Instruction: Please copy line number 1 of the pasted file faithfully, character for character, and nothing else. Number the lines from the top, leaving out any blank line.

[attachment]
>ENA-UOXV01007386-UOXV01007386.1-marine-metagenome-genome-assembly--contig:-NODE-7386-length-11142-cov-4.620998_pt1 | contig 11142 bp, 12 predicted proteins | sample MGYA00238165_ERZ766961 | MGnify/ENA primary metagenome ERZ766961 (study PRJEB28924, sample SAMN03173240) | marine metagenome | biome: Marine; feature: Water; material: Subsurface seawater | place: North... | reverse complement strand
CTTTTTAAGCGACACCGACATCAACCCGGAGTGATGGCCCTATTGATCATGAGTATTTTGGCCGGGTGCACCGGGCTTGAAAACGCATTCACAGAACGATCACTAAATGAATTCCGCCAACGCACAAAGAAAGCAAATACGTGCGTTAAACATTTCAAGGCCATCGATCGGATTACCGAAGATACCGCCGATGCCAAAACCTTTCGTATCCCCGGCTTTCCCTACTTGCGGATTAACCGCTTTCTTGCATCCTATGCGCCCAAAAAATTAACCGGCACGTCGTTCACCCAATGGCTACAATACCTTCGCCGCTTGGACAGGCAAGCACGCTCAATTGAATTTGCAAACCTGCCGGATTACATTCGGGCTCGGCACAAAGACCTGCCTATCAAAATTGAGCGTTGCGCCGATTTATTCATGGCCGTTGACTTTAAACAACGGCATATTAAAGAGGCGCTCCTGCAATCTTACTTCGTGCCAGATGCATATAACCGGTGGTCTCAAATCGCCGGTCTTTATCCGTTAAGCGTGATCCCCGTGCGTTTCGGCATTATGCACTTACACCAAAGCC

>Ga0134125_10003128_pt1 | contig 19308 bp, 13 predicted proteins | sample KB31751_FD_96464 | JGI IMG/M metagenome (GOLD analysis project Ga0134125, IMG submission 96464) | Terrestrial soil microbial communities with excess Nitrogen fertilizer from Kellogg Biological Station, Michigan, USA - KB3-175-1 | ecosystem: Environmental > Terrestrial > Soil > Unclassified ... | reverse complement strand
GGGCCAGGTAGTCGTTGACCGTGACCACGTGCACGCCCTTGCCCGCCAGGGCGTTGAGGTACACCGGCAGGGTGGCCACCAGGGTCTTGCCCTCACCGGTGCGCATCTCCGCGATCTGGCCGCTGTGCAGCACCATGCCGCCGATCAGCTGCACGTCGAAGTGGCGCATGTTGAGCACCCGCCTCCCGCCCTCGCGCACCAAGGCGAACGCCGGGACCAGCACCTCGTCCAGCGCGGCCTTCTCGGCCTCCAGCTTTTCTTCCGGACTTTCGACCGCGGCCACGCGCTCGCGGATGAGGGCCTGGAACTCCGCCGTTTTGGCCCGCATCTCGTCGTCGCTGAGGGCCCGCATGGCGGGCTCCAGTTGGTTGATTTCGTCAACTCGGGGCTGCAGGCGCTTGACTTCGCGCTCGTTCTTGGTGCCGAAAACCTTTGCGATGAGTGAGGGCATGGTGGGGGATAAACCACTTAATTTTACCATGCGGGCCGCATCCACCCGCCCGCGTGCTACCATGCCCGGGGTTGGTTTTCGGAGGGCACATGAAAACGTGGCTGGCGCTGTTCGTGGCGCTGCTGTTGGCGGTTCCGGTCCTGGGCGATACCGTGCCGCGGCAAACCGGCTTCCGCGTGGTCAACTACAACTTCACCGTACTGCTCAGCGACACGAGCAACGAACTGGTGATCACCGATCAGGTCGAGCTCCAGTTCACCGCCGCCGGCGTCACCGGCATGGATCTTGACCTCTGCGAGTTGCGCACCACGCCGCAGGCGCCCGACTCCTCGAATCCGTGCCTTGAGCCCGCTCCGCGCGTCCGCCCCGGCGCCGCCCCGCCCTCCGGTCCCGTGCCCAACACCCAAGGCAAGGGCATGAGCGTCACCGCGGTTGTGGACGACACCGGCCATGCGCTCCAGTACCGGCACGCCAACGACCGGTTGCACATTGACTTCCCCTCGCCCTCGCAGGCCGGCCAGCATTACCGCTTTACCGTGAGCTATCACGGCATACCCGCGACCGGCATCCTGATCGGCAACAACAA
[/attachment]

>ENA-UOXV01007386-UOXV01007386.1-marine-metagenome-genome-assembly--contig:-NODE-7386-length-11142-cov-4.620998_pt1 | contig 11142 bp, 12 predicted proteins | sample MGYA00238165_ERZ766961 | MGnify/ENA primary metagenome ERZ766961 (study PRJEB28924, sample SAMN03173240) | marine metagenome | biome: Marine; feature: Water; material: Subsurface seawater | place: North... | reverse complement strand